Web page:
It's hard to think about earning your GED when you're wondering if you can afford to feed your kids or whether you'll have electricity tomorrow.
Those are some of the issues women in Trident Literacy's Mother-to-Mother program face. They need help so that they can focus on making better futures for themselves and their children.
The intensive program for low-income, unemployed and underserved mothers includes one-on-one and small-group instruction in everything from life and financial skills to core literacy skills.
The goal? To earn a GED and a WorkKeys certificate, and enroll in college. Yes, college.
"We're embedding it in their minds -- as soon as you finish this, you go on to the next thing," said program manager Felicia Holland. She calls it a 10-month boot camp.
Holland, who ran a similar program in Maryland, knows what she's talking about.
"I've been a single mom, I went to school full time and worked full time," Holland said. "I know it can be done, so I don't want to hear any excuses."
But that doesn't mean Holland takes a hard-nosed approach.
When one woman confided to Holland that she was having trouble studying because she couldn't see very well, Holland took her next door to buy some glasses off the shelf.
"A little goes a long way," Holland said.
The women face other barriers too, like transportation and child care. So the total approach includes free baby-sitting as well as play rooms where children can interact while their moms study.
It also means parenting classes. As Holland points out, if you become a parent at age 12 or 13 years, you don't really know how to be one. Nor do you know how to make a budget and stick to it, so financial literacy classes are included, as is job shadowing.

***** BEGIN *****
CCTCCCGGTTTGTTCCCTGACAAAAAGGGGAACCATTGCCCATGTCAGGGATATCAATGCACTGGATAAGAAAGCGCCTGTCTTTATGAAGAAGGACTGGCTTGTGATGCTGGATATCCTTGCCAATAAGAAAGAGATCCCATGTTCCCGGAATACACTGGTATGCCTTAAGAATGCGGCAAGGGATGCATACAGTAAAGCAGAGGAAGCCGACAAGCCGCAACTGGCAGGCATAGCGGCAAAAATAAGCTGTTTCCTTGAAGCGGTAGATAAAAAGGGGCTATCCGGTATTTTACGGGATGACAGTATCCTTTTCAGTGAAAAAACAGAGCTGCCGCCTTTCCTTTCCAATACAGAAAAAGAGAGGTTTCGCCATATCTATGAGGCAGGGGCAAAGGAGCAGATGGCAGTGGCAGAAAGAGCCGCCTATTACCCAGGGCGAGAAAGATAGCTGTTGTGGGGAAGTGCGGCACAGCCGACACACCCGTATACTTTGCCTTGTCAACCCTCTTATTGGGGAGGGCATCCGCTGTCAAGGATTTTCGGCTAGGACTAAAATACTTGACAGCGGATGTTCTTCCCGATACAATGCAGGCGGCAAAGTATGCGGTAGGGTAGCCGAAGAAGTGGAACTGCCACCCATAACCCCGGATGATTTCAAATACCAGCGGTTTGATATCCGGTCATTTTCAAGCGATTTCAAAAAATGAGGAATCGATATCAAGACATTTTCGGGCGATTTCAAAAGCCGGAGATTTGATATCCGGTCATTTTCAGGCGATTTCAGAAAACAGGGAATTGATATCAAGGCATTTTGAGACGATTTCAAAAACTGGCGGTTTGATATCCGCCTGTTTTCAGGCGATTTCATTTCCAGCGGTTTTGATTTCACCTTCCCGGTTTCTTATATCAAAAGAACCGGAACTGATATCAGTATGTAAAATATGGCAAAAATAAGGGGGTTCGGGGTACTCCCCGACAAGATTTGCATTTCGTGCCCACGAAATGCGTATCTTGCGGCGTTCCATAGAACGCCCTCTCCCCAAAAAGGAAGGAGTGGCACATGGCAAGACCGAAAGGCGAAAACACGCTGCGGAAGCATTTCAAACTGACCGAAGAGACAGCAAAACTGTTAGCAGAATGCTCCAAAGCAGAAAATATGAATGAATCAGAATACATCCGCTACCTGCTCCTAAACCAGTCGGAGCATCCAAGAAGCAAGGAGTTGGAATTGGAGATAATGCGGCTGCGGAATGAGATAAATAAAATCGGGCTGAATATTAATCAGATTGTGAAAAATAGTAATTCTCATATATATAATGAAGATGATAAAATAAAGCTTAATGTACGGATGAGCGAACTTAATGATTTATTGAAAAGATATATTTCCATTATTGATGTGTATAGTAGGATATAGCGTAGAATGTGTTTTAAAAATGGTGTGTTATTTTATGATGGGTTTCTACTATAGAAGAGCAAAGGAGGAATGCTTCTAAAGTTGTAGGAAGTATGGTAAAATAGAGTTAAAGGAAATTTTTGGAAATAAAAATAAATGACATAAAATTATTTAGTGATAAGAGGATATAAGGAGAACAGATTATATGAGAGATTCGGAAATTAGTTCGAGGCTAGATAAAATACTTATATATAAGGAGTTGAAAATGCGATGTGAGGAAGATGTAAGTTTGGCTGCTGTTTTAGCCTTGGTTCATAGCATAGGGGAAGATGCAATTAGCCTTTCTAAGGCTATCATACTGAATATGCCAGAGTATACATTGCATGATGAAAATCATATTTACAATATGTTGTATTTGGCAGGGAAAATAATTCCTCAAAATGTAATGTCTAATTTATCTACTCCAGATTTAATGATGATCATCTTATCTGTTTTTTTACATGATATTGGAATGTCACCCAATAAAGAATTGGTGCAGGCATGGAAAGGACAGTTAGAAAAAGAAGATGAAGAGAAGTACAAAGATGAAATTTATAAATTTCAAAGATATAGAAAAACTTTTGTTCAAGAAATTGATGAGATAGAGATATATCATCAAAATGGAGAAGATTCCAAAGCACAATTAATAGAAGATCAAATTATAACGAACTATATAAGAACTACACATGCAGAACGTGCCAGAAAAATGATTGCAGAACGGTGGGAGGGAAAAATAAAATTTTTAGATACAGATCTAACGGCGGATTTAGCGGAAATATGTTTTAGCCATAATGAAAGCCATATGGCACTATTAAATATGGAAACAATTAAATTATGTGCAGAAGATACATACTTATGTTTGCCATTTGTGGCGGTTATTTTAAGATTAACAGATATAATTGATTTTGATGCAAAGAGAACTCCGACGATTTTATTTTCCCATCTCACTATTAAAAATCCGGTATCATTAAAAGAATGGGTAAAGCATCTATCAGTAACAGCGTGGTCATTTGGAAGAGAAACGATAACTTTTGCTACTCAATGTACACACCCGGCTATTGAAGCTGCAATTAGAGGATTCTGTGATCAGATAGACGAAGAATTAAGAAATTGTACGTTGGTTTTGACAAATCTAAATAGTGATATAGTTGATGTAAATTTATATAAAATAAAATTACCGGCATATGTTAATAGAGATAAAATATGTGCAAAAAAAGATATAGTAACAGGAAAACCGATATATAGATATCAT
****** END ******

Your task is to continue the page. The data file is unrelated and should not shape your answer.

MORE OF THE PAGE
And there's a volunteer component, association executive director Eileen Chepenik points out.
"We're going to make them give back -- whatever their site is where they'll be doing their academic work, they'll help out," by filing or filling other roles.
It's the intensive case-management approach that Holland and Chepenik believe will be the key to the women's success.
"No one's going to be on their own. They're going to have help with everything, every obstacle."
A similar program funded by a different grant a few years ago had a 100 percent success rate for participants getting their GEDs or WorkKeys certificates, or both, Chepenik said, so they know that the structure works.
"They have a support system; they know exactly where to go. We are not going to drop them," Chepenik said.
There's clearly a need. Trident Literacy got 15 inquiry calls after reporter Diette Courrege's story ran on Monday, Chepenik said. "I firmly believe that illiteracy is the root cause of poverty," Chepenik said.
By addressing the root cause and eliminating barriers, Chepenik and Holland hope to turn the women's case studies into success stories.
Reach Digital Editor Melanie Balog at firstname.lastname@example.org or 937-5565.